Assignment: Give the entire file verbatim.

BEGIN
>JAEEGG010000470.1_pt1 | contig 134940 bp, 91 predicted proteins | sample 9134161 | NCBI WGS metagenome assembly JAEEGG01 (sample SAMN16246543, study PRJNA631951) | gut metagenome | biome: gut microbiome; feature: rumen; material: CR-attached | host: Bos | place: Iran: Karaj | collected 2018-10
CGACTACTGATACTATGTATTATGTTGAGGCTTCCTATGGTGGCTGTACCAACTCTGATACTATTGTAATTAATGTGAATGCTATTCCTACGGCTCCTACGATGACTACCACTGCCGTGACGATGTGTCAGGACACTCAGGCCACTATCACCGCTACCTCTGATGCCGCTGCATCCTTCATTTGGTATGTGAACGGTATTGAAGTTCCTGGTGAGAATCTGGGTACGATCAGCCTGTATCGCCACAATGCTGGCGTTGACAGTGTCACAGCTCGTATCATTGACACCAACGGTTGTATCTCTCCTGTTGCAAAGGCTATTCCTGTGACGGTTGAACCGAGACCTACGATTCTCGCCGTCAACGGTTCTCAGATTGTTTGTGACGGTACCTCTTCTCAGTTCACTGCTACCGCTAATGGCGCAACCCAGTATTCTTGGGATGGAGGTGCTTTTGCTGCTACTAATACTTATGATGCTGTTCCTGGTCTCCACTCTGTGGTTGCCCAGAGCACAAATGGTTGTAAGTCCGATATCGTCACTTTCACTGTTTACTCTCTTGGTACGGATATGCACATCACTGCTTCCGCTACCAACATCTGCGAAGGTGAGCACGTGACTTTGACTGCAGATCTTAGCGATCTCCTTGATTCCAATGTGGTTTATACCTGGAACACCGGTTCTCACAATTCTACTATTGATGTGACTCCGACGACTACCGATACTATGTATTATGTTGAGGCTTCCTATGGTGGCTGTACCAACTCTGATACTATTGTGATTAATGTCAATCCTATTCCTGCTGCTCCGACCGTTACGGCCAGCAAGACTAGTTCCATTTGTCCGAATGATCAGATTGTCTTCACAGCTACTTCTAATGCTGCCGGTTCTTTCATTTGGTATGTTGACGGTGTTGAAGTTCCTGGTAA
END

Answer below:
>JAEEGG010000470.1_pt1 | contig 134940 bp, 91 predicted proteins | sample 9134161 | NCBI WGS metagenome assembly JAEEGG01 (sample SAMN16246543, study PRJNA631951) | gut metagenome | biome: gut microbiome; feature: rumen; material: CR-attached | host: Bos | place: Iran: Karaj | collected 2018-10
CGACTACTGATACTATGTATTATGTTGAGGCTTCCTATGGTGGCTGTACCAACTCTGATACTATTGTAATTAATGTGAATGCTATTCCTACGGCTCCTACGATGACTACCACTGCCGTGACGATGTGTCAGGACACTCAGGCCACTATCACCGCTACCTCTGATGCCGCTGCATCCTTCATTTGGTATGTGAACGGTATTGAAGTTCCTGGTGAGAATCTGGGTACGATCAGCCTGTATCGCCACAATGCTGGCGTTGACAGTGTCACAGCTCGTATCATTGACACCAACGGTTGTATCTCTCCTGTTGCAAAGGCTATTCCTGTGACGGTTGAACCGAGACCTACGATTCTCGCCGTCAACGGTTCTCAGATTGTTTGTGACGGTACCTCTTCTCAGTTCACTGCTACCGCTAATGGCGCAACCCAGTATTCTTGGGATGGAGGTGCTTTTGCTGCTACTAATACTTATGATGCTGTTCCTGGTCTCCACTCTGTGGTTGCCCAGAGCACAAATGGTTGTAAGTCCGATATCGTCACTTTCACTGTTTACTCTCTTGGTACGGATATGCACATCACTGCTTCCGCTACCAACATCTGCGAAGGTGAGCACGTGACTTTGACTGCAGATCTTAGCGATCTCCTTGATTCCAATGTGGTTTATACCTGGAACACCGGTTCTCACAATTCTACTATTGATGTGACTCCGACGACTACCGATACTATGTATTATGTTGAGGCTTCCTATGGTGGCTGTACCAACTCTGATACTATTGTGATTAATGTCAATCCTATTCCTGCTGCTCCGACCGTTACGGCCAGCAAGACTAGTTCCATTTGTCCGAATGATCAGATTGTCTTCACAGCTACTTCTAATGCTGCCGGTTCTTTCATTTGGTATGTTGACGGTGTTGAAGTTCCTGGTAA